Thermal Insulation

In fact, Thermal Insulation is the reduction of heat transfer (the transfer of thermal energy between objects of differing temperature) between objects in thermal contact or in the range of radiative influence. As a result of Global Warming and Climate Change, Thermal Insulation is one of the major players in reducing this problem. As a result, it is compulsory for all homes and businesses to have Thermal Insulating insulation installed. Realistically manufacturing plants are all insulated with Thermal Insulation in various forms. Therefore making them more energy efficient and more profitable. INSULATION PRODUCTS         INSULATION PRICE LIST        CONTACT US FOR MORE INFO Thermal insulation can be achieved with specially engineered methods or processes, as well as with suitable object shapes and materials. Heat flow is an inevitable consequence of contact between objects of differing temperature. The Thermal insulation provides a region of insulation in which thermal conduction is reduced or thermal radiation is reflected rather than absorbed by the lower-temperature body. The insulating capability of a material is measured with thermal conductivity (k). Low thermal conductivity is equivalent to high insulating capability (R-value). In thermal engineering, other important properties of insulating materials are product density (ρ) and specific heat.

History Of Thermal Insulation

Thermal insulation can be traced back to the pre-historic people. They started using materials such as animal skins, wool, fur and plants like flax and straw to line their homes mainly in caves. When they began practising agriculture to supplement their hunting and gathering lifestyle, the need for more durable thermal insulation materials arose. To address this, they started using thermal insulation materials such as stone, earth, and wood for their homes. They simply copied the design of their earlier dwellings – caves – and began to build their first homes. The use of the above materials helped to act as an insulating blanket thanks to their density. Earth was found to be the best for lining the exterior and even the interior before the addition of other materials such as skins and straw for comfort.

Ever wondered where oldest housing complex is located?

oldest complex in the world with thermal insulation

2500-Year-old complex

  • Well, the earliest housing complex known to man is located in Orkney island Scotland in the Neolithic village of Skara Brae.
  • They are close to 5,000 years old. The interior is earth sheltered with green roofing insulation. Think of it as the earliest Hobbit home.
  • Similar buildings can be encountered in cold climatic regions like Russia, Alaska, Iceland and Scandinavian countries.
  • The insulation in these homes is the soil above with the lush lawns.
  • These complexes were inhabited by a number of families.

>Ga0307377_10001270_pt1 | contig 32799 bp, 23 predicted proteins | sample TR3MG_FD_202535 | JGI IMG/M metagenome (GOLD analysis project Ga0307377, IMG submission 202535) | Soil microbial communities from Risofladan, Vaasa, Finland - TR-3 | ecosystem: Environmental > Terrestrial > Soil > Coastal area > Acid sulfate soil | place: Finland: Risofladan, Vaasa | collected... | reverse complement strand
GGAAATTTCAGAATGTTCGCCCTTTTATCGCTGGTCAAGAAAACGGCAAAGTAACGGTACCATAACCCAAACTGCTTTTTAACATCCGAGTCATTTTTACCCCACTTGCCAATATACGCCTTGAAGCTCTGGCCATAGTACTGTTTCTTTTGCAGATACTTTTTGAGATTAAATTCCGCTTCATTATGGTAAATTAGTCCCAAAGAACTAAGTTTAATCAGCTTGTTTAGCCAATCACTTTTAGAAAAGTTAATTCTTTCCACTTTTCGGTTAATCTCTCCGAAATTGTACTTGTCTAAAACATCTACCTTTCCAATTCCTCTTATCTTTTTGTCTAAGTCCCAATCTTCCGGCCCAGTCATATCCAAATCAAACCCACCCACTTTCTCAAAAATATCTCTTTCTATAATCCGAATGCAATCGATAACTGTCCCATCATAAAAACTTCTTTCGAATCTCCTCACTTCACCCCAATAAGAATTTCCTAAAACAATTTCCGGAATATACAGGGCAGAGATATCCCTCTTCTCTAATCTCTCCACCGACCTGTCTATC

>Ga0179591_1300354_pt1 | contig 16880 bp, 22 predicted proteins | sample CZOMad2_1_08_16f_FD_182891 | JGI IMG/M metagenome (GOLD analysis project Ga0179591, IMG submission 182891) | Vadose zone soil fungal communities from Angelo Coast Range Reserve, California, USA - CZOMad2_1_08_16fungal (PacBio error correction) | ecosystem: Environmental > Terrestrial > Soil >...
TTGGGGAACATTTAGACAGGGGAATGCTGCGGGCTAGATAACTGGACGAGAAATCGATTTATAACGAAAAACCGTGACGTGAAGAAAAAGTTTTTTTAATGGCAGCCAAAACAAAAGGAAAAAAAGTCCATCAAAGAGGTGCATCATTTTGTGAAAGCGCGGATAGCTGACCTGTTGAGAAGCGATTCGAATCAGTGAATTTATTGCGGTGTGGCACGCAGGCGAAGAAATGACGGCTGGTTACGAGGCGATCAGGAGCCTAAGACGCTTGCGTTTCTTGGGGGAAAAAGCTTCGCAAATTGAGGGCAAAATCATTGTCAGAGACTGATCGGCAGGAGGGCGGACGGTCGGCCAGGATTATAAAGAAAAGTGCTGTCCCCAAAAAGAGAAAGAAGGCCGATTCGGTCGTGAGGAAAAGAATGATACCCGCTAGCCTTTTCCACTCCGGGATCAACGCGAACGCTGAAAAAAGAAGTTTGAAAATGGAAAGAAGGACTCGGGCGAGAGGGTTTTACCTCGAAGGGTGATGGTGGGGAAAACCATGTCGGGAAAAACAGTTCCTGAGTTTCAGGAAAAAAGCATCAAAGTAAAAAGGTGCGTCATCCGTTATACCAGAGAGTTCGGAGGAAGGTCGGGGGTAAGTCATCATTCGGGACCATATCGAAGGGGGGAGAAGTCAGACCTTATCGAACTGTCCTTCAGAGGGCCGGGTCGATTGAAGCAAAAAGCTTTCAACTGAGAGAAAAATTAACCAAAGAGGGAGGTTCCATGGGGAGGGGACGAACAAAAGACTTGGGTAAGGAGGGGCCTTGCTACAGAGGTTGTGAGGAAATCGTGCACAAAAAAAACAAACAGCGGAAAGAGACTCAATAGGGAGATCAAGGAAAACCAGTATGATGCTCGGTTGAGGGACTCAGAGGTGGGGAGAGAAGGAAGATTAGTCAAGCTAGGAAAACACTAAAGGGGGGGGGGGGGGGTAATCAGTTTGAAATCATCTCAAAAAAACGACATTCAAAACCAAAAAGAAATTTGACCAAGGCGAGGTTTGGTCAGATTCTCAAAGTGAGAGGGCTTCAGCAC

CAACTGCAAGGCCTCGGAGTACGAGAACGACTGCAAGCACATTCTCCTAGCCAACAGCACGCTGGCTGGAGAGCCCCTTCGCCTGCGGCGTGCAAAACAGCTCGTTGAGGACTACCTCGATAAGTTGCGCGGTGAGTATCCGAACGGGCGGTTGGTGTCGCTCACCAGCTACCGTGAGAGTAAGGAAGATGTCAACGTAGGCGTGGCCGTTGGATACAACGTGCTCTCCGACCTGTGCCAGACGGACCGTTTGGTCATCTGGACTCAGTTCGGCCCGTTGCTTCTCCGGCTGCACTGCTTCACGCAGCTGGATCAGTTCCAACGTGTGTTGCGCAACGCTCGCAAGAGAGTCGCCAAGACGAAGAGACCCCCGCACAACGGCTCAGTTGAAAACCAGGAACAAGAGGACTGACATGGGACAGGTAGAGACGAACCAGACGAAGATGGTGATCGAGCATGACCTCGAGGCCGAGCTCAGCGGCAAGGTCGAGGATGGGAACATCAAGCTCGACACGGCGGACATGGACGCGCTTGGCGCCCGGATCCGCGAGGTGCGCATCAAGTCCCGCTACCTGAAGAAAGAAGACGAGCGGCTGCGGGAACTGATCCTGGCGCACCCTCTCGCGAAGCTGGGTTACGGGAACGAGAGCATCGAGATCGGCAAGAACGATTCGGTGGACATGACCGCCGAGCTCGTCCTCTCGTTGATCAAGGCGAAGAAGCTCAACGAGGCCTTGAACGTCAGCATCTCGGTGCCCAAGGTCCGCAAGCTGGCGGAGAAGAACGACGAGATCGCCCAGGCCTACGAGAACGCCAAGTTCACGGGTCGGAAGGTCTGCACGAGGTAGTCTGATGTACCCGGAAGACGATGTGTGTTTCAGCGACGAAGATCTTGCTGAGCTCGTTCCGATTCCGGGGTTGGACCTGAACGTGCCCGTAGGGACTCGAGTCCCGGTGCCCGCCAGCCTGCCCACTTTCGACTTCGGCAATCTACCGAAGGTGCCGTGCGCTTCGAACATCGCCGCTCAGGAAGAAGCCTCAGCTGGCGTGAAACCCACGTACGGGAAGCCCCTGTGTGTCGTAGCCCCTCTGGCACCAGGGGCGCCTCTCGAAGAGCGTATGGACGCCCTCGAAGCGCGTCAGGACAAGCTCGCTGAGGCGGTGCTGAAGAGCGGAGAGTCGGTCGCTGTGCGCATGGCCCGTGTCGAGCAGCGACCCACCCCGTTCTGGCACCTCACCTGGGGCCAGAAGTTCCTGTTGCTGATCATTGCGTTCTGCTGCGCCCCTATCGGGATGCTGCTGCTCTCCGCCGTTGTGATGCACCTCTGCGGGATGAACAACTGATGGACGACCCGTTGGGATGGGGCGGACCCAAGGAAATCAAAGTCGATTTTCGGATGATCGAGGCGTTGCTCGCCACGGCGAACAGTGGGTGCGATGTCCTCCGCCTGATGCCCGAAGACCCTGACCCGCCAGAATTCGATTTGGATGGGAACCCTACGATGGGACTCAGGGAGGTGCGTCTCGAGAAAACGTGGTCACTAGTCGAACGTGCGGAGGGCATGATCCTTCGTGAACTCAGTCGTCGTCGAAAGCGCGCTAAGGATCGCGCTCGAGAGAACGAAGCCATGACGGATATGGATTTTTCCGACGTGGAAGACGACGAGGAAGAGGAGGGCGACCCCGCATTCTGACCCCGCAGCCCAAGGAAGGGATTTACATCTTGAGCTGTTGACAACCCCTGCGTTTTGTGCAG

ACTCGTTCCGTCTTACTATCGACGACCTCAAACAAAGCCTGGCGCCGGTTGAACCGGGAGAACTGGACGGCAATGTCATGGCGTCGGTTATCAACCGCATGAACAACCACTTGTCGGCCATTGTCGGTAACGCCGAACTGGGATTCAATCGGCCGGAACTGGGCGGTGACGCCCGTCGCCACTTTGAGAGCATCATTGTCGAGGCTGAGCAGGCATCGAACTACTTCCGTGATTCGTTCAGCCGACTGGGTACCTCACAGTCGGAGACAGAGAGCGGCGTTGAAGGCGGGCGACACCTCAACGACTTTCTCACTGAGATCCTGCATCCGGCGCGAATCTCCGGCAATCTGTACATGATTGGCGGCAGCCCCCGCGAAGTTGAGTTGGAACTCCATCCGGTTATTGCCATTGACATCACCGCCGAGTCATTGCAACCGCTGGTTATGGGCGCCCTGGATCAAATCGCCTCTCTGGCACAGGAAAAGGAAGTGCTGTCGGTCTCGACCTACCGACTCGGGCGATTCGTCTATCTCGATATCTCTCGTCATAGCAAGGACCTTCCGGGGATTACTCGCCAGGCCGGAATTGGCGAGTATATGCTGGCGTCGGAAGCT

Building and Thermal Insulation Technology Changes

  • By the 19th century, the building technology had changed. Instead of wood, stone, and earth, people now used glass, cast iron, steel and concrete, carved stone, wood for roofing/truss to build a home.
  • At first, builders experienced a lot of failure due to thermal expansion in these materials. To prevent cracks and further damage, thermal protection was needed.
  • During the Long Depression - 1873 to 1896, the world experienced increasing fossil fuel costs.
  • This resulted in the formulation of better solutions to reduce heat loss from steam engines and other heating equipment.
  • At the start of the 20th century, flat roofs became the best choice since they were made of reinforced concrete.
  • The combination of the above scenarios led to the use of thermal insulation materials in post 20th century.
  • Not only was this done to reduce the amount of energy used but it was done to enhance the comfort of the homeowner.
  • It is during this time where building engineers started to consider specific artificial materials suitable for thermal insulation.

What is Thermal Insulation?

  • This is the process where insulating material prevents the transfer of heat between objects that are in thermal contact.
  • The process is achieved through the use of specially designed materials and methods.
  • To ensure that a certain material is perfect for use as an insulator, the material must possess certain properties which you will learn later on.
  • As said earlier, insulating materials are used to lower or prevent the flow of heat between two objects or matter.
  • Not only are they installed in homes but in commercial buildings and industries.
  • Apart from that, they are used in industrial systems with the goal of controlling heat loss and heat gain.
  • Lack of using insulating materials especially in industrial systems may lead to the complete failure of the system. Additionally, it may result in industrial accidents and shutdowns.
  • Thermal Insulation will reduce heat flow. The insulation type used will affect the heat flow. The higher the insulation R-value the better the insulation properties.
  • Insulation R-value is the measure of the insulation's ability to reduce heat flow.
  • A home under insulated will not have good thermal properties.
  • The Thermal properties of insulation installed are critical to getting the best results.